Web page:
As part of creating a strong cybersecurity compliance program, companies need to incorporate employee security training. However, data shows that the phishing training for employees most organizations use does not protect against cybercriminal attacks. Creating a strong employee cybersecurity training program requires moving from awareness to actionable steps while also incorporating measurements that validate the program’s effectiveness.
From the c-suite down to the new hire, employees struggle with the vocabulary of cybersecurity. Many people find themselves overwhelmed by technical terms or assume that they need computer programming skills to understand cybersecurity.
Starting with a fundamental shared vocabulary helps address this problem. For example:
Creating a basic vocabulary in everyday terms brings people together and reduces feelings of inadequacy. On a fundamental level, cybersecurity is not difficult. Businesses need to create meaningful cybersecurity awareness.
Awareness means recognizing a problem exists. Most employees are aware of cybersecurity risks such as phishing or password hygiene. However, both problems continue to cause data breaches.
Once training creates awareness, it needs to move into understanding. For example, after defining cybercriminal, the training needs to explain the types of illegal activities that occur.
Starting with the terms defined in the vocabulary lessons, effective cybersecurity training in the workplace explains what happens using those terms. As employees move through the training, they internalize the what and how to think more deeply about the information.
Once employees are aware and able to understand how cybercriminals operate, the training needs to help them make connections.
Most employees, for example, know that they need to have strong passwords because the company’s tools force them to do it. However, they may not understand how password strength and multi-factor authentication keep cybercriminals from obtaining information. However, to do this, the training needs to ask open-ended questions that force employees to think on their own.
Once employees make connections on their own, they start to better understand why the company has policies and are more likely to do a better job of following them purposefully.
Most employees want to do their jobs appropriately and stay employed. However, they may not always have the right tools for maintaining cybersecurity within the organization.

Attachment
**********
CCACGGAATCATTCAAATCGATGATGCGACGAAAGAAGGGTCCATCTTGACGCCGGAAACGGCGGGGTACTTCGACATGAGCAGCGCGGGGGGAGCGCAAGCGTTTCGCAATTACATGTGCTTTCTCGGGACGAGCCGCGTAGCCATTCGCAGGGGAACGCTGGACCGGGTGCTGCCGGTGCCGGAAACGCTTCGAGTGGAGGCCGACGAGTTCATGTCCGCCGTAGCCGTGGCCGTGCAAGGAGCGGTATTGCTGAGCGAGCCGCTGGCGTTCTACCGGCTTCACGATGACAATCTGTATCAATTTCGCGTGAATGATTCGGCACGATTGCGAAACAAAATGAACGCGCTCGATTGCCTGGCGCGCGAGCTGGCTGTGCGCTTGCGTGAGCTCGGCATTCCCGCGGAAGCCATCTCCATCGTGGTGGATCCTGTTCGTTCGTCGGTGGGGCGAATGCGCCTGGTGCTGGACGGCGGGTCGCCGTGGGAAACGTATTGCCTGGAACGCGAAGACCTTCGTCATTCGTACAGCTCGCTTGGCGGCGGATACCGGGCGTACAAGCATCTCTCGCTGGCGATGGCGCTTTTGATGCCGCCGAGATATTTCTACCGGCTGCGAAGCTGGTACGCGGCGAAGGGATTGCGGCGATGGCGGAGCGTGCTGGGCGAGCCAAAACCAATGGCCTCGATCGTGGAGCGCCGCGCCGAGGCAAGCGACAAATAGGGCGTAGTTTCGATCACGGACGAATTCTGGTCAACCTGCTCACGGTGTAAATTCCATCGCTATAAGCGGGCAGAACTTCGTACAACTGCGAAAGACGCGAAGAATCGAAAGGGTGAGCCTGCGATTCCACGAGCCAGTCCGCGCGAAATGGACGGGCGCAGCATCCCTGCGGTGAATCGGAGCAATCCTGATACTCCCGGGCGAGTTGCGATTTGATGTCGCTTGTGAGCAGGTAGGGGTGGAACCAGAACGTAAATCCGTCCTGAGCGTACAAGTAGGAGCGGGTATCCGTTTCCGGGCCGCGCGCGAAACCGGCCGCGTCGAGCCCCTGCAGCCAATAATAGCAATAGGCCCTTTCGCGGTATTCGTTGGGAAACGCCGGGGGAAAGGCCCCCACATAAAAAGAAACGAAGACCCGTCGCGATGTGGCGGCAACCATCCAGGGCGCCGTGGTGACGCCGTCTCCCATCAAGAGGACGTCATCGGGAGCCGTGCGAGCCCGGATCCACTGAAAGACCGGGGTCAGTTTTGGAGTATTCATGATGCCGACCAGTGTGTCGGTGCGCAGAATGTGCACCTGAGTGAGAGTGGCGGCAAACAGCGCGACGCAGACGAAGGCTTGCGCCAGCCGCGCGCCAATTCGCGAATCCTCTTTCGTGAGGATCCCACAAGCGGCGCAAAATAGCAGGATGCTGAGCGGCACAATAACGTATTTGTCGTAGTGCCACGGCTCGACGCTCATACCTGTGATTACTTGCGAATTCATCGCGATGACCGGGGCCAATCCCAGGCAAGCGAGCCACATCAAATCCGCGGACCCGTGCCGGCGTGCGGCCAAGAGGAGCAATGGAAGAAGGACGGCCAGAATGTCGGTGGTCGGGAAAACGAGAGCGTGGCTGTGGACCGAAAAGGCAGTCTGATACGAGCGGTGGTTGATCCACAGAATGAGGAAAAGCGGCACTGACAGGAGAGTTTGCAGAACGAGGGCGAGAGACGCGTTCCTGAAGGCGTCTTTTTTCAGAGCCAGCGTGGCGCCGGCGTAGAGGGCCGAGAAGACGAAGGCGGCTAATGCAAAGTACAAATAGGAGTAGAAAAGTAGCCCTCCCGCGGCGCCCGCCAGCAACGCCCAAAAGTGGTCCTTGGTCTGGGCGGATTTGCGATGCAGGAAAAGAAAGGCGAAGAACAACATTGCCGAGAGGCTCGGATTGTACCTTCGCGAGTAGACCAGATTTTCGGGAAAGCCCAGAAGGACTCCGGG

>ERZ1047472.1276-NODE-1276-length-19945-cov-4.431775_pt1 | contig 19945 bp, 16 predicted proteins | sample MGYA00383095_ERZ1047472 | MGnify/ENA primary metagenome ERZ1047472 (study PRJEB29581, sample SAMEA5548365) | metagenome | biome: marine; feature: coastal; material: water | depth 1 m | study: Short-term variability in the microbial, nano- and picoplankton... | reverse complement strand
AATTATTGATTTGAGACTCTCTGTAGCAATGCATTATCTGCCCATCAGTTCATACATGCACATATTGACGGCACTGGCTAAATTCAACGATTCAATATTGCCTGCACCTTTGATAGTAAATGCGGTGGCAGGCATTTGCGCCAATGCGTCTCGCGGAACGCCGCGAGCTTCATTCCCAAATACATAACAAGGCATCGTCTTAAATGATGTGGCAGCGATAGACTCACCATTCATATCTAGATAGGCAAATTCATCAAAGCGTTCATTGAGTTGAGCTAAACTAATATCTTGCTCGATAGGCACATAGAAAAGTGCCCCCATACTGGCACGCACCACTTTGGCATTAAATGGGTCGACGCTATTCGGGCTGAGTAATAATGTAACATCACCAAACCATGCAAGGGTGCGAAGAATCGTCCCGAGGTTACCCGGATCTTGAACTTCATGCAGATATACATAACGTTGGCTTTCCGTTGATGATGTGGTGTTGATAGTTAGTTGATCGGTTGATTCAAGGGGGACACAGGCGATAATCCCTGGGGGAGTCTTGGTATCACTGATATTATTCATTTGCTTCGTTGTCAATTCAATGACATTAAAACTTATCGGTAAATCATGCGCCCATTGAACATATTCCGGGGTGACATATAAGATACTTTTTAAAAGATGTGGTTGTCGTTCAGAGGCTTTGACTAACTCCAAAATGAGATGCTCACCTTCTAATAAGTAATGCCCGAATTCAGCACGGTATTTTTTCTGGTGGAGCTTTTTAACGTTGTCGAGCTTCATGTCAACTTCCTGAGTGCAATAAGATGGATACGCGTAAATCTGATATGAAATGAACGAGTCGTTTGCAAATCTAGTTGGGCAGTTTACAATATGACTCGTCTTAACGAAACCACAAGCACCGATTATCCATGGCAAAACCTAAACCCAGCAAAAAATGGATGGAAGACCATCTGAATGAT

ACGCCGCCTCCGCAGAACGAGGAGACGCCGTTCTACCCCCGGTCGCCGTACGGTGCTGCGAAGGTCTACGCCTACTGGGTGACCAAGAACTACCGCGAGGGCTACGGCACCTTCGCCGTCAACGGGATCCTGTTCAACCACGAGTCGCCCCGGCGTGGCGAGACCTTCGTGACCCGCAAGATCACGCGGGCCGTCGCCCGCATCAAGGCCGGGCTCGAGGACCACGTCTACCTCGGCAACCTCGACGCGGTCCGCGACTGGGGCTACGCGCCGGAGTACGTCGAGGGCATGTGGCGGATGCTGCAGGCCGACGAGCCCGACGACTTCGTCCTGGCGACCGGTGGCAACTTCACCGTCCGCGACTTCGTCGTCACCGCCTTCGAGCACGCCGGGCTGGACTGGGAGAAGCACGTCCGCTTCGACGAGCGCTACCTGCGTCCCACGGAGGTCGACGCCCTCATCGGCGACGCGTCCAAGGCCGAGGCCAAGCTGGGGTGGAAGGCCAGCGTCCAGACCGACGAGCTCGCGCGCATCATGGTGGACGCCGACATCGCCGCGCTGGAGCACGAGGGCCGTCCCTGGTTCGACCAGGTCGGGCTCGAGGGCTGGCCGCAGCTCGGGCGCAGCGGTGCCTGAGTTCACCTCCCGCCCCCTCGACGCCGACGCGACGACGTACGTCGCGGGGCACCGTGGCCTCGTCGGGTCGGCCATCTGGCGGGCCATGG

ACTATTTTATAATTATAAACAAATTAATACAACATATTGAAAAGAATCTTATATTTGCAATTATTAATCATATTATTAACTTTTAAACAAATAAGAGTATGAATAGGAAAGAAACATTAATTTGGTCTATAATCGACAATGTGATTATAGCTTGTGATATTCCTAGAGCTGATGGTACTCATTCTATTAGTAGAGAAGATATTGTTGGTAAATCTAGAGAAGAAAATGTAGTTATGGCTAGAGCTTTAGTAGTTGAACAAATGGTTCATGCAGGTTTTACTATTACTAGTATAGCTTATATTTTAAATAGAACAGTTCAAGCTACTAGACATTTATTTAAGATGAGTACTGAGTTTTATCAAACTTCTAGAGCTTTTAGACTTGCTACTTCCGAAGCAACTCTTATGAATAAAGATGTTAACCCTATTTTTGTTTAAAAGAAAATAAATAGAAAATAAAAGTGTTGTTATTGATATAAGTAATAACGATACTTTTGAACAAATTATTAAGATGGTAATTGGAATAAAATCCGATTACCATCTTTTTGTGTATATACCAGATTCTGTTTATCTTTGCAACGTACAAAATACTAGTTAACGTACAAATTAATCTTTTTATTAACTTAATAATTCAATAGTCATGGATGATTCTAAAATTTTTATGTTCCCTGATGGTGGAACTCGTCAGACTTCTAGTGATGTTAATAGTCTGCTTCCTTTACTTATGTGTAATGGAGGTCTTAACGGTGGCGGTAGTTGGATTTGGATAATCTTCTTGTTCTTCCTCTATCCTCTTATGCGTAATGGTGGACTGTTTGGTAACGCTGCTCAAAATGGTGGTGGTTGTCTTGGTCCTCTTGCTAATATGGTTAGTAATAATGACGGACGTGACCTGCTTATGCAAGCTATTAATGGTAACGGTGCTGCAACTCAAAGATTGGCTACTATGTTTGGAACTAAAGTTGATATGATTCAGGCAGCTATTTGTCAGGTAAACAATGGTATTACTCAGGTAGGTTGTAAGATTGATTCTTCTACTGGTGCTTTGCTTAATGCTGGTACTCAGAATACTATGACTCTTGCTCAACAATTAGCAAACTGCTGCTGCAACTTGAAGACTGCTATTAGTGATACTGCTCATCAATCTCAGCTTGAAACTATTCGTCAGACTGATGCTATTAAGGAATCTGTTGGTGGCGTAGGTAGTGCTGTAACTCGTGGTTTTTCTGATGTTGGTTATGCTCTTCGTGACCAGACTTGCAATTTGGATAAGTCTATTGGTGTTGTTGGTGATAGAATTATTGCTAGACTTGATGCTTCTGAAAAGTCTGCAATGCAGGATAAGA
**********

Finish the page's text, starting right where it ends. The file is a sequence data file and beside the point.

Education leads to empowerment. Employees need knowledge as well as the tools to make better decisions. Training needs to be attainable and actionable. As organizations add more Software-as-a-Service (SaaS) applications that allow collaboration and remote work, they force employees to create more passwords. Since most people fear they will forget passwords, they either reuse them or create weak passwords.
Empowering employees can mean using a single-sign-on that allows them to use a single password for all applications. It can also mean providing them with a password manager. For example, if they make the connection between weak passwords, multi-factor authentication, and cybercriminal data exfiltration, they will be more likely to want to engage in cyber secure behaviors. However, the training is not attainable if they cannot act on it. If they need to create a separate password for each application that they need or store it themselves, they will not be empowered to act on the training. Thus, cybersecurity training remains ineffective.
Training needs to be measurable to prove governance over the company’s cybersecurity program. However, metrics need to provide visibility into the training’s effectiveness and need to do more than prove that employees have answered multiple-choice questions correctly.
The bare minimum cybersecurity program requirements often come with online training to ease organizational burdens. These provide the fundamental vocabulary and information. However, companies need to go beyond the basics to build knowledge, make connections, and empower employee security. Thus, a single phishing training for employees done online may not protect the organization from a data breach because it provided information while lacking the ability to build knowledge and make connections.
Moreover, compliance requires more than documenting an activity. To comply with increasingly strict governmental and industry standard requirements, companies need to prove that the training effectively mitigates risk and document governance over those controls. Comparing the results of multiple training sessions provide metrics that show learning and growth. Increased overall scores provide insight into how well employees are internalizing the information.
At Zeguro, we understand people and businesses. A security-first approach to cybersecurity starts with people - employees and business owners. We provide metrics that help identify risks, create policies, train employees, and monitor control effectiveness. Get early access to Zeguro cybersecurity training software plus our full cybersecurity suite.